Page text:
In particular, experiencing a cold or the flu may prompt an individual to seek a magic pill to quell their symptoms. But these illnesses are viral rather than bacterial – which makes any attempt to treat them with antibiotics fruitless. In addition, popping one of these pills if not needed may help build up a resistance against the drugs.
And somewhat disturbingly, so-called superbugs are apparently developing that can’t necessarily be combated by antibiotics. Tufts University School of Medicine’s Stuart Levy spoke out on the subject to National Geographic in 2014. “The bacteria have acquired the ability to destroy the antibiotic in order to protect themselves,” Levy said. “They’ve developed a gene for resistance to, say, penicillin – and that gene protects them.”
“A genetic mutation might enable a bacteria to produce enzymes that inactivate antibiotics,” Levy continued, “or [a mutation] might eliminate the target that the antibiotic is supposed to attack. A bacteria may have developed resistance to five or six antibiotics, so in treatment you don’t know which one to choose.”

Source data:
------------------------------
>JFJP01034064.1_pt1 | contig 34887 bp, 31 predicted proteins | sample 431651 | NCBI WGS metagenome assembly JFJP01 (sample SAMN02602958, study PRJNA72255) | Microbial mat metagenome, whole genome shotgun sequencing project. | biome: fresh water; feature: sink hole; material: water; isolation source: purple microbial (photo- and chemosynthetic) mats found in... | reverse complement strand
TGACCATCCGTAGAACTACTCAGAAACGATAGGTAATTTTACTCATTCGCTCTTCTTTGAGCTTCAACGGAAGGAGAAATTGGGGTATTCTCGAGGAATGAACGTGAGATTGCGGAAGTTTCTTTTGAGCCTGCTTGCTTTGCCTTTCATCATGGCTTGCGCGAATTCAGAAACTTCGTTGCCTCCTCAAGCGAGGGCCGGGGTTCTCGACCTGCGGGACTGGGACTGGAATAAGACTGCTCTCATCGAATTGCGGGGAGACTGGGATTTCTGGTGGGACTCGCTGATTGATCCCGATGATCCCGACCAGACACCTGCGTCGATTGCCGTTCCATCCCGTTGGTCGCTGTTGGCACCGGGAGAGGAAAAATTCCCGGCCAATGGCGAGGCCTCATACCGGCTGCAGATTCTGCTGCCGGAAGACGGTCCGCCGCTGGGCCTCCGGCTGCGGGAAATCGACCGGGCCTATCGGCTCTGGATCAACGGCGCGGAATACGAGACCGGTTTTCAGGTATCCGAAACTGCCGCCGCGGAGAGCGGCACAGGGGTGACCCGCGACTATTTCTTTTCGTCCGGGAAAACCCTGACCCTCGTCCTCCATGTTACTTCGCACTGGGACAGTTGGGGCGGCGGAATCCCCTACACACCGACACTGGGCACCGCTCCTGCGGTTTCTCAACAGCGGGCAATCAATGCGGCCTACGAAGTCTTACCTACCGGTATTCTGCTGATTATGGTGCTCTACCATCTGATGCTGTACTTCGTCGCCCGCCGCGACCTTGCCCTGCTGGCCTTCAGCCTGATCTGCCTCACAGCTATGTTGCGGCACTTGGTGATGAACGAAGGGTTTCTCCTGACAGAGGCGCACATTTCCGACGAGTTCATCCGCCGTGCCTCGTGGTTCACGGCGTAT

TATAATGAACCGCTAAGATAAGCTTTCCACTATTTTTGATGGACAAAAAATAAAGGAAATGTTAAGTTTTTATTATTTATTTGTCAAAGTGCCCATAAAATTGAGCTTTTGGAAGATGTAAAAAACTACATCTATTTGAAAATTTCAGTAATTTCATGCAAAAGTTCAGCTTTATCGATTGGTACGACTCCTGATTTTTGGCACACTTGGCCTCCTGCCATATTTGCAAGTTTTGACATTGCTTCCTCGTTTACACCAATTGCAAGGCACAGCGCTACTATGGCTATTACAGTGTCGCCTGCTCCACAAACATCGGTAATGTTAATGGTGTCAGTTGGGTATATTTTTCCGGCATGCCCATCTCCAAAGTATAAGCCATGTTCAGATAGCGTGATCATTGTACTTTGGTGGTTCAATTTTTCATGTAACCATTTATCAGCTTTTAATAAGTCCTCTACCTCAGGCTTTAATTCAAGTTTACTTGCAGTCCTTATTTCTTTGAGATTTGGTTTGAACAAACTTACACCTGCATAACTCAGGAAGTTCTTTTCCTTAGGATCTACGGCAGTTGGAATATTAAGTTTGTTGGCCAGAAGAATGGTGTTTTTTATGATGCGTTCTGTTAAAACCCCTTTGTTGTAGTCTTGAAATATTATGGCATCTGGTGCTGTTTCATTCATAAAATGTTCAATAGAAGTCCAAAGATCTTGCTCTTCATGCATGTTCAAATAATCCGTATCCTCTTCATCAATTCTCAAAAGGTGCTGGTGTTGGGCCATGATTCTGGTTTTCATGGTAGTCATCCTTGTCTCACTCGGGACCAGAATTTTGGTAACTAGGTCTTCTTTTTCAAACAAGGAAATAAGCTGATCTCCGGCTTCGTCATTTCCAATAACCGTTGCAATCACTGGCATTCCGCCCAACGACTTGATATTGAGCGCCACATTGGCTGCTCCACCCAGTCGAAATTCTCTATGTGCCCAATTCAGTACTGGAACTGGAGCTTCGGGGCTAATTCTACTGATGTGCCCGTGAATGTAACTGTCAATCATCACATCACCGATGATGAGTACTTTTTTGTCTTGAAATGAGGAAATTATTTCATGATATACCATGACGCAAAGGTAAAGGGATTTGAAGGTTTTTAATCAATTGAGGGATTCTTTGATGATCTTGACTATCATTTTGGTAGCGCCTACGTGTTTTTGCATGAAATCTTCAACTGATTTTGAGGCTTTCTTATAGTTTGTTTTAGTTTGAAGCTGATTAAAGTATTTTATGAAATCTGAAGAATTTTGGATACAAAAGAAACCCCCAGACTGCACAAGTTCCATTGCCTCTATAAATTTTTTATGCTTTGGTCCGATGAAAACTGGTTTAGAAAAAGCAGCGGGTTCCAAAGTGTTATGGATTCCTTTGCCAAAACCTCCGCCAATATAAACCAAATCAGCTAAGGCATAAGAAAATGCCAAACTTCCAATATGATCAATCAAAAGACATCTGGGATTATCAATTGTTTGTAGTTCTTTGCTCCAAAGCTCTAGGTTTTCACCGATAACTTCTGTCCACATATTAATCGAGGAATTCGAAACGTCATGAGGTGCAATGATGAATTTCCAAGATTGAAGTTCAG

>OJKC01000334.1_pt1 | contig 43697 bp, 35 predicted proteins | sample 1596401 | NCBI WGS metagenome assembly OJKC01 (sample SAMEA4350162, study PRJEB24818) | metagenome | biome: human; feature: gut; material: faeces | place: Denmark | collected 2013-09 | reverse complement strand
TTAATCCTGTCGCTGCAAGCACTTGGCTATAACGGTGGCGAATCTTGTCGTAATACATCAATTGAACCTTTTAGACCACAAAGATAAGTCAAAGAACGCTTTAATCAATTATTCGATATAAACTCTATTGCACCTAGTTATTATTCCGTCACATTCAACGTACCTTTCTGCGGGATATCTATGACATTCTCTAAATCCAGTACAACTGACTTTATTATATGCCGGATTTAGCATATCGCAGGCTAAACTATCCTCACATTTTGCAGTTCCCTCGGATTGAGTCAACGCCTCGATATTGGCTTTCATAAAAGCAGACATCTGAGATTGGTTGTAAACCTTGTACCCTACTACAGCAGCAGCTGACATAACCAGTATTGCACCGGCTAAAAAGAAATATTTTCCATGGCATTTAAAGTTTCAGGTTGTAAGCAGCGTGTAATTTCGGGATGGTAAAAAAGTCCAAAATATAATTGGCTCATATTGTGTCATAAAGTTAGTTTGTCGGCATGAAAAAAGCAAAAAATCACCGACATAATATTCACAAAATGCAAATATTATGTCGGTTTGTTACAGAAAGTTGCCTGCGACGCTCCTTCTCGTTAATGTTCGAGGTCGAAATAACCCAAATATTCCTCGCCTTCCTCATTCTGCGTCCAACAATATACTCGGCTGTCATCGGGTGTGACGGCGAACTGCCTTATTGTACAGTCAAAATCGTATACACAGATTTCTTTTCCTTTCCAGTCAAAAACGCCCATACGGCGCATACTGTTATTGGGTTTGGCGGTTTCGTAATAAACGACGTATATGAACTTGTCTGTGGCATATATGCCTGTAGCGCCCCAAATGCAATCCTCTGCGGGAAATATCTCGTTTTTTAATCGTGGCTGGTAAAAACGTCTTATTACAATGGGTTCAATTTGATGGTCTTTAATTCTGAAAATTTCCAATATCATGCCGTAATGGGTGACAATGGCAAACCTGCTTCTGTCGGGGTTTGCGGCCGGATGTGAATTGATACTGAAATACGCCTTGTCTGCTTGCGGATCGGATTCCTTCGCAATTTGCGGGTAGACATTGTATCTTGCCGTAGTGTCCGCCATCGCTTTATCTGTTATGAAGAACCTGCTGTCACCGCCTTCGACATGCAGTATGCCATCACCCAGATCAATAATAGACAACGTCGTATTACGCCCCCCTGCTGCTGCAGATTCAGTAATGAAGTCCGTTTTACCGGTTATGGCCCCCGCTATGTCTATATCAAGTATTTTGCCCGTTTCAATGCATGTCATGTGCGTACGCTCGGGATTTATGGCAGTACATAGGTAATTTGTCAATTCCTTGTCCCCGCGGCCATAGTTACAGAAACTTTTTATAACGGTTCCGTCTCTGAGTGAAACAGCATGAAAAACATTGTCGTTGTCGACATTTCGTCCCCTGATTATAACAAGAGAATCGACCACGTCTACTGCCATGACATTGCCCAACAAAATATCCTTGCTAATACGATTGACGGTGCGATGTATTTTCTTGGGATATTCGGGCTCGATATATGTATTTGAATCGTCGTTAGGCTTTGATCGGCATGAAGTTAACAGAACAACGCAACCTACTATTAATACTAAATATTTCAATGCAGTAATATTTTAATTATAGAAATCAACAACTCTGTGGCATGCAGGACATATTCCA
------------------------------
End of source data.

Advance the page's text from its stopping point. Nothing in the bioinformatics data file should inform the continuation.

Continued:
“And the bacteria accumulate resistance by developing new genes,” Levy added. “Genetics is working against us – almost like a science-fiction story.” It may be the case, too, that the general public are ingesting antibiotics unwittingly. Individuals in the meat industry are feeding antimicrobials to their livestock, you see, as a method of growth enhancement.
“This is a big issue,” Levy elaborated. “About 80 percent of antibiotics manufactured are given to beef cattle, chickens and hogs to help them grow better and put on more weight. [The animals] excrete them, and the antibiotics largely are not broken down. They enter the environment – the ground and the water – and retain their ability to affect bacteria and promote antibiotic resistance.”
There are some powerful antibiotics in nature, however. And not only are these substances occasionally easy to get hold of, but some also apparently bypass the resistance of mutated bacteria. As a result of the current superbug crisis, then, some researchers are looking into these herbal remedies as potential alternatives.
It should be noted, however, that certain cultures have long recognized the potential of nature to treat illness. Take Echinacea, for example; Native Americans have used the group of plants to deal with infections and manage wounds. Echinacea species are also thought to reduce inflammation and help with colds and flu.
And science has also delved into the intriguing medicinal properties of Zingiber officinale – otherwise known as ginger. Experts widely acknowledge ginger root as an herbal antibiotic, and it can be effective in either powdered or dried forms as an essential oil or when consumed as a cooking ingredient.